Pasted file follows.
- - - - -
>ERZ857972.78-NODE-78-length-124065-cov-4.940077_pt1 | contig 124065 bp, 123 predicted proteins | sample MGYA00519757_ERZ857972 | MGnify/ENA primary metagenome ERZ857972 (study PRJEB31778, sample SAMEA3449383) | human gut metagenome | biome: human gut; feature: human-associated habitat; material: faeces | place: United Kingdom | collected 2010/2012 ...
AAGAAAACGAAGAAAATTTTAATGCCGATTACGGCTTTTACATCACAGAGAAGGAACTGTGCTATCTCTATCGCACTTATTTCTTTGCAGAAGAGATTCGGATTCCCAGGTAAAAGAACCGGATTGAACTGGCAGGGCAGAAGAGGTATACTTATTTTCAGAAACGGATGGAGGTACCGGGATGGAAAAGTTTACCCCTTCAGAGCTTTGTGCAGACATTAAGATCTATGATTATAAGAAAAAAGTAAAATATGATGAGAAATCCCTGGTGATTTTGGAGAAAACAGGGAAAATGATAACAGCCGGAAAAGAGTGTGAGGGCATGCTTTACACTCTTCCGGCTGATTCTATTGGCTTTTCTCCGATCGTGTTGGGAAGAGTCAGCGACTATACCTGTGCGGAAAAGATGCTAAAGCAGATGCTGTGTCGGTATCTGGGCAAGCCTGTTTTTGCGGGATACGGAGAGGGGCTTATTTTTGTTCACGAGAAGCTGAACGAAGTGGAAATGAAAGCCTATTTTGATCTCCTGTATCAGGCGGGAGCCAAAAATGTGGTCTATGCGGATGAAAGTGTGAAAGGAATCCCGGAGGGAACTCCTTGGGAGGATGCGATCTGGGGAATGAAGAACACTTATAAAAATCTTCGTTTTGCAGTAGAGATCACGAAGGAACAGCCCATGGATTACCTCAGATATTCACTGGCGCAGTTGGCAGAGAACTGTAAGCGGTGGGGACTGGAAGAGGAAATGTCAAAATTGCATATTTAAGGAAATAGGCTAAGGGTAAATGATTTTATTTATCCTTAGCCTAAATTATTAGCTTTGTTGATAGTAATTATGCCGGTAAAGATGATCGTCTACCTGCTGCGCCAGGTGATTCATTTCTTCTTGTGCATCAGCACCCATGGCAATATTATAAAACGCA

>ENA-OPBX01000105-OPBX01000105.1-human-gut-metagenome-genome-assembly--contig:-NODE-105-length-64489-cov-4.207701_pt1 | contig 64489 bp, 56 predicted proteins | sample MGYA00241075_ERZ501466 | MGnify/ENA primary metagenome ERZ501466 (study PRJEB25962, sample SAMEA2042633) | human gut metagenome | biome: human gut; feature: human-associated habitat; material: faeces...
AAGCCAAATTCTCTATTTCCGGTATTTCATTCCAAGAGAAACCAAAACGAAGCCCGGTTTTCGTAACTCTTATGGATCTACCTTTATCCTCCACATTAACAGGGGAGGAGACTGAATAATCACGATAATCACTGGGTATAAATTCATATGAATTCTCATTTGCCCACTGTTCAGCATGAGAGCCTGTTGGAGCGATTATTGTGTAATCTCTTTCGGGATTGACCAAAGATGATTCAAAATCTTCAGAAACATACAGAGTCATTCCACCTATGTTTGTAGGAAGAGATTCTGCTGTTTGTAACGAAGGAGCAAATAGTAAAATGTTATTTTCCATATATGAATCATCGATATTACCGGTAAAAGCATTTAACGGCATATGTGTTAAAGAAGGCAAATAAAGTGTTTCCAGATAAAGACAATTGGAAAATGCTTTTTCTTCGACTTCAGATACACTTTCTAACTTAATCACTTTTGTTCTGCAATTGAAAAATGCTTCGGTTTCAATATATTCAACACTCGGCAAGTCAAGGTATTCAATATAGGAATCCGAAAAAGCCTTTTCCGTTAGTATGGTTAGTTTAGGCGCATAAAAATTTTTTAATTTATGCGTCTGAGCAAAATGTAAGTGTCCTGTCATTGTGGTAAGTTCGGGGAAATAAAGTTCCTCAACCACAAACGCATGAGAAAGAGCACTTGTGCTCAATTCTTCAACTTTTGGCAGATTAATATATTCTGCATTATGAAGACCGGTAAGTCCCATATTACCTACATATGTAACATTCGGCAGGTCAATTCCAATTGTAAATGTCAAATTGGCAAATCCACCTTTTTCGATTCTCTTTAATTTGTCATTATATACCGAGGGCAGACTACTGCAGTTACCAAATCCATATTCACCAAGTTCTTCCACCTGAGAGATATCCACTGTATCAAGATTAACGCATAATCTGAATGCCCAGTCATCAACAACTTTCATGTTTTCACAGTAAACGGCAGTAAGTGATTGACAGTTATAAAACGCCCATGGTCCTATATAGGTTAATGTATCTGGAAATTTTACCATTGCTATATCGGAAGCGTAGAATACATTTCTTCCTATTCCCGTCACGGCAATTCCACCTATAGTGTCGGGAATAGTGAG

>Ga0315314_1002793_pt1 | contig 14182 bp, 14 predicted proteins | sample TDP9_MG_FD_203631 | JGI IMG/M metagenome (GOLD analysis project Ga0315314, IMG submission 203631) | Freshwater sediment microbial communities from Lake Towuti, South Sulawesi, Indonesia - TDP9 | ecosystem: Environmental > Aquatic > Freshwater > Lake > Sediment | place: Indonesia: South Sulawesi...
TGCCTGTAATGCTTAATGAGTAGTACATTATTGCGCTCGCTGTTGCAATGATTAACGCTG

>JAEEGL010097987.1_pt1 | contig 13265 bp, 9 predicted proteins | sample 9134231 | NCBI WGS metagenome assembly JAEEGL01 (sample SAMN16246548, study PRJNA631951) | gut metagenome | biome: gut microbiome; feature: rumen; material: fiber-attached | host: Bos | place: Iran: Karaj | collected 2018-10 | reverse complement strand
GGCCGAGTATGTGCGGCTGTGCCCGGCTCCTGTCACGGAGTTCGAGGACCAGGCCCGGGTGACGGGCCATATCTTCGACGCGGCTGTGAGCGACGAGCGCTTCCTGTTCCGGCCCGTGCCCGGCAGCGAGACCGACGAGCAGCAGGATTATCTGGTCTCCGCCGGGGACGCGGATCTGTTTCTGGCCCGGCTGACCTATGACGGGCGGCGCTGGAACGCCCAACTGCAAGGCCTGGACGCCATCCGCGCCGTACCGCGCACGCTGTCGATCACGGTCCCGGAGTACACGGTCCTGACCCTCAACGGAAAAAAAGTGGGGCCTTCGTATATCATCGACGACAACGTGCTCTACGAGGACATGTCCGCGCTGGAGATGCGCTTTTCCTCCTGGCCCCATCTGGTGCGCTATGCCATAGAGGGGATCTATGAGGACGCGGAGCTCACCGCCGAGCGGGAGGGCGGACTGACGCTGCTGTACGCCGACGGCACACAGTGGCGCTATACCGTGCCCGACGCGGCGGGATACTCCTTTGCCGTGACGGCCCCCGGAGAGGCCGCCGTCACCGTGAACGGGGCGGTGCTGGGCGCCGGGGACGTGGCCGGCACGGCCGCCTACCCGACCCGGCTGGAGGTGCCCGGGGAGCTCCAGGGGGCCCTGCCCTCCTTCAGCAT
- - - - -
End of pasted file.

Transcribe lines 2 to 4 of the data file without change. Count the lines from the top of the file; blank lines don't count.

AAGAAAACGAAGAAAATTTTAATGCCGATTACGGCTTTTACATCACAGAGAAGGAACTGTGCTATCTCTATCGCACTTATTTCTTTGCAGAAGAGATTCGGATTCCCAGGTAAAAGAACCGGATTGAACTGGCAGGGCAGAAGAGGTATACTTATTTTCAGAAACGGATGGAGGTACCGGGATGGAAAAGTTTACCCCTTCAGAGCTTTGTGCAGACATTAAGATCTATGATTATAAGAAAAAAGTAAAATATGATGAGAAATCCCTGGTGATTTTGGAGAAAACAGGGAAAATGATAACAGCCGGAAAAGAGTGTGAGGGCATGCTTTACACTCTTCCGGCTGATTCTATTGGCTTTTCTCCGATCGTGTTGGGAAGAGTCAGCGACTATACCTGTGCGGAAAAGATGCTAAAGCAGATGCTGTGTCGGTATCTGGGCAAGCCTGTTTTTGCGGGATACGGAGAGGGGCTTATTTTTGTTCACGAGAAGCTGAACGAAGTGGAAATGAAAGCCTATTTTGATCTCCTGTATCAGGCGGGAGCCAAAAATGTGGTCTATGCGGATGAAAGTGTGAAAGGAATCCCGGAGGGAACTCCTTGGGAGGATGCGATCTGGGGAATGAAGAACACTTATAAAAATCTTCGTTTTGCAGTAGAGATCACGAAGGAACAGCCCATGGATTACCTCAGATATTCACTGGCGCAGTTGGCAGAGAACTGTAAGCGGTGGGGACTGGAAGAGGAAATGTCAAAATTGCATATTTAAGGAAATAGGCTAAGGGTAAATGATTTTATTTATCCTTAGCCTAAATTATTAGCTTTGTTGATAGTAATTATGCCGGTAAAGATGATCGTCTACCTGCTGCGCCAGGTGATTCATTTCTTCTTGTGCATCAGCACCCATGGCAATATTATAAAACGCA

>ENA-OPBX01000105-OPBX01000105.1-human-gut-metagenome-genome-assembly--contig:-NODE-105-length-64489-cov-4.207701_pt1 | contig 64489 bp, 56 predicted proteins | sample MGYA00241075_ERZ501466 | MGnify/ENA primary metagenome ERZ501466 (study PRJEB25962, sample SAMEA2042633) | human gut metagenome | biome: human gut; feature: human-associated habitat; material: faeces...
AAGCCAAATTCTCTATTTCCGGTATTTCATTCCAAGAGAAACCAAAACGAAGCCCGGTTTTCGTAACTCTTATGGATCTACCTTTATCCTCCACATTAACAGGGGAGGAGACTGAATAATCACGATAATCACTGGGTATAAATTCATATGAATTCTCATTTGCCCACTGTTCAGCATGAGAGCCTGTTGGAGCGATTATTGTGTAATCTCTTTCGGGATTGACCAAAGATGATTCAAAATCTTCAGAAACATACAGAGTCATTCCACCTATGTTTGTAGGAAGAGATTCTGCTGTTTGTAACGAAGGAGCAAATAGTAAAATGTTATTTTCCATATATGAATCATCGATATTACCGGTAAAAGCATTTAACGGCATATGTGTTAAAGAAGGCAAATAAAGTGTTTCCAGATAAAGACAATTGGAAAATGCTTTTTCTTCGACTTCAGATACACTTTCTAACTTAATCACTTTTGTTCTGCAATTGAAAAATGCTTCGGTTTCAATATATTCAACACTCGGCAAGTCAAGGTATTCAATATAGGAATCCGAAAAAGCCTTTTCCGTTAGTATGGTTAGTTTAGGCGCATAAAAATTTTTTAATTTATGCGTCTGAGCAAAATGTAAGTGTCCTGTCATTGTGGTAAGTTCGGGGAAATAAAGTTCCTCAACCACAAACGCATGAGAAAGAGCACTTGTGCTCAATTCTTCAACTTTTGGCAGATTAATATATTCTGCATTATGAAGACCGGTAAGTCCCATATTACCTACATATGTAACATTCGGCAGGTCAATTCCAATTGTAAATGTCAAATTGGCAAATCCACCTTTTTCGATTCTCTTTAATTTGTCATTATATACCGAGGGCAGACTACTGCAGTTACCAAATCCATATTCACCAAGTTCTTCCACCTGAGAGATATCCACTGTATCAAGATTAACGCATAATCTGAATGCCCAGTCATCAACAACTTTCATGTTTTCACAGTAAACGGCAGTAAGTGATTGACAGTTATAAAACGCCCATGGTCCTATATAGGTTAATGTATCTGGAAATTTTACCATTGCTATATCGGAAGCGTAGAATACATTTCTTCCTATTCCCGTCACGGCAATTCCACCTATAGTGTCGGGAATAGTGAG